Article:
The Complaint’s focus on the substantive unfairness of data privacy practices is consistent with Chair Khan’s recent suggestion that the Commission “should approach data privacy and security protections by considering substantive limits rather than just procedural protections.”[xv]  The FTC’s suit also comes just days before the Commission hosts its public forum on “commercial surveillance and data security” scheduled for September 8, 2022. According to the FTC, the forum “will explore a wide range of issues that the FTC is seeking comment on” through its Advance Notice of Proposed Rulemaking (“ANPR”).[xvi]  The ANPR solicits comments on a broad range of data privacy and security practices, including the “collection, aggregation, analysis, retention, transfer or monetization of consumer data.”  The September 8 forum undoubtedly will shed additional light on the FTC’s enforcement priorities in the area of data privacy and security, and its approach to policing “commercial surveillance” going forward.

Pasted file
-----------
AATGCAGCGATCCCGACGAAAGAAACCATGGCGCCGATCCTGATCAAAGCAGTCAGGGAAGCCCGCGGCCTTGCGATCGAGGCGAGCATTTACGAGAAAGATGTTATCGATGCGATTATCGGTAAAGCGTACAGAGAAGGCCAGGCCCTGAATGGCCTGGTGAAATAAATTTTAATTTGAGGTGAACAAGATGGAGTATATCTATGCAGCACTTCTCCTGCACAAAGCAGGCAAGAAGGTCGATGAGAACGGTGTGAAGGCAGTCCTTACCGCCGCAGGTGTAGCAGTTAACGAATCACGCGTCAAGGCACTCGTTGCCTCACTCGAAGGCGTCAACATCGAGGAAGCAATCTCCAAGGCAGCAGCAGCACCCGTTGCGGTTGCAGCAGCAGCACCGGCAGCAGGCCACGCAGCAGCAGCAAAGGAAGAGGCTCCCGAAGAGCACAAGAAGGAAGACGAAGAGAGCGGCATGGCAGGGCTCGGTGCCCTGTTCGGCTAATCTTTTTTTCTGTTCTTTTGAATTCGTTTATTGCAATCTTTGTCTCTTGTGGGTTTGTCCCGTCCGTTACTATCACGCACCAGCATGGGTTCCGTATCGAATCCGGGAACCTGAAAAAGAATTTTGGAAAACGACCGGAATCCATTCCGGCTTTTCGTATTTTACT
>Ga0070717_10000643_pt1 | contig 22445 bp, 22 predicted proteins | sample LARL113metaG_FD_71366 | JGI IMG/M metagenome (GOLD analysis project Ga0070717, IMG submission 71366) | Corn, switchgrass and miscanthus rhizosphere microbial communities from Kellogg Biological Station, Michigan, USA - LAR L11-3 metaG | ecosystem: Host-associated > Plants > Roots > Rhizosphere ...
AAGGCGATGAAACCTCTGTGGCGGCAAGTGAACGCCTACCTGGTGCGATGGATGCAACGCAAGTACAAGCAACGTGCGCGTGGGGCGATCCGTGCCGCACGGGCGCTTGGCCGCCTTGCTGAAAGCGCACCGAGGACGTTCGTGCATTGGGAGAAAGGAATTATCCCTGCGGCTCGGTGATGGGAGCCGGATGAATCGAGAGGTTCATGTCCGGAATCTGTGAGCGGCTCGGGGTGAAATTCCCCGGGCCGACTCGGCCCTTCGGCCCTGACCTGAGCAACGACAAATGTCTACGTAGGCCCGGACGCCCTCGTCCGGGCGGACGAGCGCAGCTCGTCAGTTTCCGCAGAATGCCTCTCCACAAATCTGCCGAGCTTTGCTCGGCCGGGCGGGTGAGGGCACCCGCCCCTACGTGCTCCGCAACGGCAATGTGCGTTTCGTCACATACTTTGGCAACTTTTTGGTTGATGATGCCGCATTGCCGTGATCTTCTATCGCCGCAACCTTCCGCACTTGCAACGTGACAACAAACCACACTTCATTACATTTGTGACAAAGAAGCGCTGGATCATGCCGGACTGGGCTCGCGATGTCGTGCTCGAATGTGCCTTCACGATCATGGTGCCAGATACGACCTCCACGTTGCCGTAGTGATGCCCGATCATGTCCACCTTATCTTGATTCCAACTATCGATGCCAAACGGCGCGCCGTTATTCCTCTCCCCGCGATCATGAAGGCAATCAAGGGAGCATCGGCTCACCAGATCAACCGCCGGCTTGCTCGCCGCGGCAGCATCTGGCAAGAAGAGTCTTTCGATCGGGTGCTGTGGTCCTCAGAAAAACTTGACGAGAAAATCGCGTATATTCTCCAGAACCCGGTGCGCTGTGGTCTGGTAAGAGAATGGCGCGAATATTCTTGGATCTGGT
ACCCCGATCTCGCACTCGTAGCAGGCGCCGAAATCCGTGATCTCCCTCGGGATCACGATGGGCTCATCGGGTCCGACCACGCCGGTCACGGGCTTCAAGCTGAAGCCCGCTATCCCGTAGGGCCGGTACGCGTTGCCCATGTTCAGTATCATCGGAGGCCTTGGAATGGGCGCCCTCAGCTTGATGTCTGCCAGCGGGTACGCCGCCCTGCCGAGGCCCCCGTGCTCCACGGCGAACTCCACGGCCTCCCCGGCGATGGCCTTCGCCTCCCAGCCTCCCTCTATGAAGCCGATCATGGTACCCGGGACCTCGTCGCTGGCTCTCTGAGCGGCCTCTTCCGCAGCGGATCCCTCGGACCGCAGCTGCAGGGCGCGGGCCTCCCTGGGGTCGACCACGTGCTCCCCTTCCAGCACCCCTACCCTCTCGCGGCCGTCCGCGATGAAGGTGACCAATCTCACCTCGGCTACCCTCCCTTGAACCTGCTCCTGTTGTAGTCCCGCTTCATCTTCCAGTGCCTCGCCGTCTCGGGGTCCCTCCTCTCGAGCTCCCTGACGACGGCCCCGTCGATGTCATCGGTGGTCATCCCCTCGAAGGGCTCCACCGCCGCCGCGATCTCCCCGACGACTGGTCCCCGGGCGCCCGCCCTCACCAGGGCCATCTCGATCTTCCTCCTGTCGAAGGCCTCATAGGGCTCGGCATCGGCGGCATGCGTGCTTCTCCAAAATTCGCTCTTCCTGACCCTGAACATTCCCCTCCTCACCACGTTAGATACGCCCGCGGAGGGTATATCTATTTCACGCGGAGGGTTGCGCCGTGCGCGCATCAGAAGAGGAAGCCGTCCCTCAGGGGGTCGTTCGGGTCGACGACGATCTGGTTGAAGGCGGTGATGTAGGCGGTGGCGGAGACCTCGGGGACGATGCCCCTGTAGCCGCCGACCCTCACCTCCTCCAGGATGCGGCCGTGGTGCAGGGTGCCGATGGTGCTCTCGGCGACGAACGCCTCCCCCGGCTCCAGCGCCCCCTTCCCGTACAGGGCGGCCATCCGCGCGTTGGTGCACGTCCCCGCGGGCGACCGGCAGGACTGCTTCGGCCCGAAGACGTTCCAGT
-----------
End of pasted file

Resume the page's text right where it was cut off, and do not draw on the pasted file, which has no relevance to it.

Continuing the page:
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[i]          See Complaint, FTC v. Kochava, Inc., Case No. 2:22-cv-377 (D. Idaho 2022), available at (hereinafter, “Complaint”).

[ii]         Complaint ¶ 29.

[iii]        See FTC Chair Lina Khan, Keynote at IAPP Global Privacy Summit 2022 (April 11, 2022), recording available at

[iv]        Complaint ¶ 9.

[v]         Complaint ¶ 10.

[vi]        Complaint ¶ 23.

[vii]        Complaint ¶ 29.

[viii]       Complaint at 11. 

[ix]        See Complaint, Kochava Inc. v. FTC, Case No. 2:22-cv-00349 (D. Idaho 2022).

[x]         See Complaint ¶ 19,  Kochava Inc. v. FTC, Case No. 2:22-cv-00349 (D. Idaho 2022).

[xi]        See, e.g., Health app broke its privacy promises by disclosing intimate details about users (January 13, 2021), available at; FTC Takes Action Against CafePress for Data Breach Cover Up (March 15, 2022), available at; FTC Charges Twitter with Deceptively Using Account Security Data to Sell Targeted Ads (May 25, 2022), available at

[xii]       15 U.S.C. § 45(n). 

[xiii]       FTC v. Stefanchik, 559 F.3d 924, 928 (9th Cir. 2009).

[xiv]       Nelly Rosenberg, An Uphill Battle: Ftc Regulation of Unreasonable Data Security As an Unfair Practice, 66 DePaul L. Rev. 1163, 1191 (2017). 

[xv]       See FTC Chair Lina Khan, Keynote at IAPP Global Privacy Summit 2022 (April 11, 2022), recording available at

[xvi]       FTC Releases Final Agenda for Public Forum on Commercial Surveillance and Lax Data Security Practices (August 29, 2022), available at